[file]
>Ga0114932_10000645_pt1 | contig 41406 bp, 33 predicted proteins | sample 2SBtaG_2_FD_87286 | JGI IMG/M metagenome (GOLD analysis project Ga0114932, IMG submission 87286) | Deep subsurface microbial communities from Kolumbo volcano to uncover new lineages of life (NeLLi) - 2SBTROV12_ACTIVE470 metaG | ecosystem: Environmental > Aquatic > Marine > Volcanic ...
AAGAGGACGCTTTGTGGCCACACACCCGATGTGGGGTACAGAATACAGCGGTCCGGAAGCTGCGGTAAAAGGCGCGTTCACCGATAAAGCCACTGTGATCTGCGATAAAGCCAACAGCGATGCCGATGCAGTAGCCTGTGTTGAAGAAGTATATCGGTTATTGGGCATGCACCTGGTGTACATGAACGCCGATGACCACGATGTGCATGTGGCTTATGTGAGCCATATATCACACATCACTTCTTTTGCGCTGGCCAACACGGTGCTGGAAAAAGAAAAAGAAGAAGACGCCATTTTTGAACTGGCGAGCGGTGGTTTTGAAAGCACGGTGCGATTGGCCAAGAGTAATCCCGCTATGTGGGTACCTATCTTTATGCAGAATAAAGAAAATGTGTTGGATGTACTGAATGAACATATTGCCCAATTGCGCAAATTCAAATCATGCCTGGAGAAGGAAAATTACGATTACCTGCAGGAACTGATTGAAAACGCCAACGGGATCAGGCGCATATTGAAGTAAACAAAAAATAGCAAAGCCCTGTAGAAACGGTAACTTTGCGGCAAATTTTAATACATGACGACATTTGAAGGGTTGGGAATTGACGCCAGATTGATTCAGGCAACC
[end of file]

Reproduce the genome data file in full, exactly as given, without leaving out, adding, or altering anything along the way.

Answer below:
>Ga0114932_10000645_pt1 | contig 41406 bp, 33 predicted proteins | sample 2SBtaG_2_FD_87286 | JGI IMG/M metagenome (GOLD analysis project Ga0114932, IMG submission 87286) | Deep subsurface microbial communities from Kolumbo volcano to uncover new lineages of life (NeLLi) - 2SBTROV12_ACTIVE470 metaG | ecosystem: Environmental > Aquatic > Marine > Volcanic ...
AAGAGGACGCTTTGTGGCCACACACCCGATGTGGGGTACAGAATACAGCGGTCCGGAAGCTGCGGTAAAAGGCGCGTTCACCGATAAAGCCACTGTGATCTGCGATAAAGCCAACAGCGATGCCGATGCAGTAGCCTGTGTTGAAGAAGTATATCGGTTATTGGGCATGCACCTGGTGTACATGAACGCCGATGACCACGATGTGCATGTGGCTTATGTGAGCCATATATCACACATCACTTCTTTTGCGCTGGCCAACACGGTGCTGGAAAAAGAAAAAGAAGAAGACGCCATTTTTGAACTGGCGAGCGGTGGTTTTGAAAGCACGGTGCGATTGGCCAAGAGTAATCCCGCTATGTGGGTACCTATCTTTATGCAGAATAAAGAAAATGTGTTGGATGTACTGAATGAACATATTGCCCAATTGCGCAAATTCAAATCATGCCTGGAGAAGGAAAATTACGATTACCTGCAGGAACTGATTGAAAACGCCAACGGGATCAGGCGCATATTGAAGTAAACAAAAAATAGCAAAGCCCTGTAGAAACGGTAACTTTGCGGCAAATTTTAATACATGACGACATTTGAAGGGTTGGGAATTGACGCCAGATTGATTCAGGCAACC